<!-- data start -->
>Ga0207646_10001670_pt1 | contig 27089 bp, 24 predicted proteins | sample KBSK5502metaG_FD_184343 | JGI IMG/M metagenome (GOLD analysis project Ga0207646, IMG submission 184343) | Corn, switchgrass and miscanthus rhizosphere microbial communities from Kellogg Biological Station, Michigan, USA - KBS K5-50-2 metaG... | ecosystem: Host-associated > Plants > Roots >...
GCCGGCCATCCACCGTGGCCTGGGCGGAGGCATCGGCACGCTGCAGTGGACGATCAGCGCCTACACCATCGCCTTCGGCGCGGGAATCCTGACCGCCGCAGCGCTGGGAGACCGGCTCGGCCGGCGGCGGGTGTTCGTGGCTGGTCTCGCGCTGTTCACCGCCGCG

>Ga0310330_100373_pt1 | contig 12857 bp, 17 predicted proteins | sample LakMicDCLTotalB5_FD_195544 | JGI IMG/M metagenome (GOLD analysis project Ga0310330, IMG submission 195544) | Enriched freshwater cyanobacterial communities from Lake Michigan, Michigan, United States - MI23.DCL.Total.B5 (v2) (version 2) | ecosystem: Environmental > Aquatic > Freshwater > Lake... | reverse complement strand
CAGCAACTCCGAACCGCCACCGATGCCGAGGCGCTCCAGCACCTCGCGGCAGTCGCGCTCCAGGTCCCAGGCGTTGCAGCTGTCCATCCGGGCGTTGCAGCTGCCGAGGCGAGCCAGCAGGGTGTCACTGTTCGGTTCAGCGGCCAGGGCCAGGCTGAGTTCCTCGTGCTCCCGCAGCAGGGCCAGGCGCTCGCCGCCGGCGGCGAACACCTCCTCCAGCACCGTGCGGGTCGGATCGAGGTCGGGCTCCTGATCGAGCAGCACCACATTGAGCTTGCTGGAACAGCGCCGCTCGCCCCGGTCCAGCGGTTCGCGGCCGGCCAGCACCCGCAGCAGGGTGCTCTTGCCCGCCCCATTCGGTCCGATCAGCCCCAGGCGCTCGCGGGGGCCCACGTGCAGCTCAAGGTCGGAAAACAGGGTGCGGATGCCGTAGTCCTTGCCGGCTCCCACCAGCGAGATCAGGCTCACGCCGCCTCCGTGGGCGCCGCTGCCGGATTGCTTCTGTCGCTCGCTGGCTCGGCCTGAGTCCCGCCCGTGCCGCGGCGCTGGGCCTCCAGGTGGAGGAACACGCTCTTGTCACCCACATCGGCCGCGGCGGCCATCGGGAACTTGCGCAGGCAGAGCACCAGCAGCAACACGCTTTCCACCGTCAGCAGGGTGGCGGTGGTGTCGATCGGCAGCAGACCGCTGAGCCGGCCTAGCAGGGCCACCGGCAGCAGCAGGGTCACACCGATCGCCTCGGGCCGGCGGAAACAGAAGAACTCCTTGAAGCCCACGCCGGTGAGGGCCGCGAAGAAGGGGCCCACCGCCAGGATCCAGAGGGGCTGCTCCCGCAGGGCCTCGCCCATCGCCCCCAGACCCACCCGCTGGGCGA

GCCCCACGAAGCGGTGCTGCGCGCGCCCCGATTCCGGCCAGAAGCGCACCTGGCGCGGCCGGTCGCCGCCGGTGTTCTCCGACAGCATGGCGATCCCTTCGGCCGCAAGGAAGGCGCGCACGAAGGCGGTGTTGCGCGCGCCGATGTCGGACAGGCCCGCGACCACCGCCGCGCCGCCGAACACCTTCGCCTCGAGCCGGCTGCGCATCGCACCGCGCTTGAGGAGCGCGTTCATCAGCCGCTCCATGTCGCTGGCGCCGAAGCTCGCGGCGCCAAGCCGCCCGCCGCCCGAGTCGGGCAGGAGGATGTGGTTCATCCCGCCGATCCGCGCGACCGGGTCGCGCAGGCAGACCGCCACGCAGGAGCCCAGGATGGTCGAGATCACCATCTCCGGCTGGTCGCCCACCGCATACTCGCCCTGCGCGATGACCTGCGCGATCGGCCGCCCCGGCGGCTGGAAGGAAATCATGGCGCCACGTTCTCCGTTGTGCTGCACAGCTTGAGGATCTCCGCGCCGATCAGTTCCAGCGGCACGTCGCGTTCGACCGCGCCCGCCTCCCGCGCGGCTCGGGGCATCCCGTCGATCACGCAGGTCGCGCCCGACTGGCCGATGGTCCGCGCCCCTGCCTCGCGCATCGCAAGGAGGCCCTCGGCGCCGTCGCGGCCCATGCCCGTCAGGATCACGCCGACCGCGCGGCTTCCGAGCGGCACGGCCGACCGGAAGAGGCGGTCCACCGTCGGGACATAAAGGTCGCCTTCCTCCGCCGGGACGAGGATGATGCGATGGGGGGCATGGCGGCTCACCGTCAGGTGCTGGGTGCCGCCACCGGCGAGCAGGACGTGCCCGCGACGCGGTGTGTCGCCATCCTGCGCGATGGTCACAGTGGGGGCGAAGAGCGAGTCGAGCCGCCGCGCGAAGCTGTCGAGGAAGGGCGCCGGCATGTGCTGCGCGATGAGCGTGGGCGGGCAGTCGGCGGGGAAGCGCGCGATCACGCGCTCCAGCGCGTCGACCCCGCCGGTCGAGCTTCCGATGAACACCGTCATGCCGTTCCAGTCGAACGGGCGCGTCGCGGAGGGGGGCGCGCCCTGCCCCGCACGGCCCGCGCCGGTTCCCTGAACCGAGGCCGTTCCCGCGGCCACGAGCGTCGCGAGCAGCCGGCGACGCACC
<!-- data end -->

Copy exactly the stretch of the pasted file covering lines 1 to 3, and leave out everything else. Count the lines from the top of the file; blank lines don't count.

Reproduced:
>Ga0207646_10001670_pt1 | contig 27089 bp, 24 predicted proteins | sample KBSK5502metaG_FD_184343 | JGI IMG/M metagenome (GOLD analysis project Ga0207646, IMG submission 184343) | Corn, switchgrass and miscanthus rhizosphere microbial communities from Kellogg Biological Station, Michigan, USA - KBS K5-50-2 metaG... | ecosystem: Host-associated > Plants > Roots >...
GCCGGCCATCCACCGTGGCCTGGGCGGAGGCATCGGCACGCTGCAGTGGACGATCAGCGCCTACACCATCGCCTTCGGCGCGGGAATCCTGACCGCCGCAGCGCTGGGAGACCGGCTCGGCCGGCGGCGGGTGTTCGTGGCTGGTCTCGCGCTGTTCACCGCCGCG

>Ga0310330_100373_pt1 | contig 12857 bp, 17 predicted proteins | sample LakMicDCLTotalB5_FD_195544 | JGI IMG/M metagenome (GOLD analysis project Ga0310330, IMG submission 195544) | Enriched freshwater cyanobacterial communities from Lake Michigan, Michigan, United States - MI23.DCL.Total.B5 (v2) (version 2) | ecosystem: Environmental > Aquatic > Freshwater > Lake... | reverse complement strand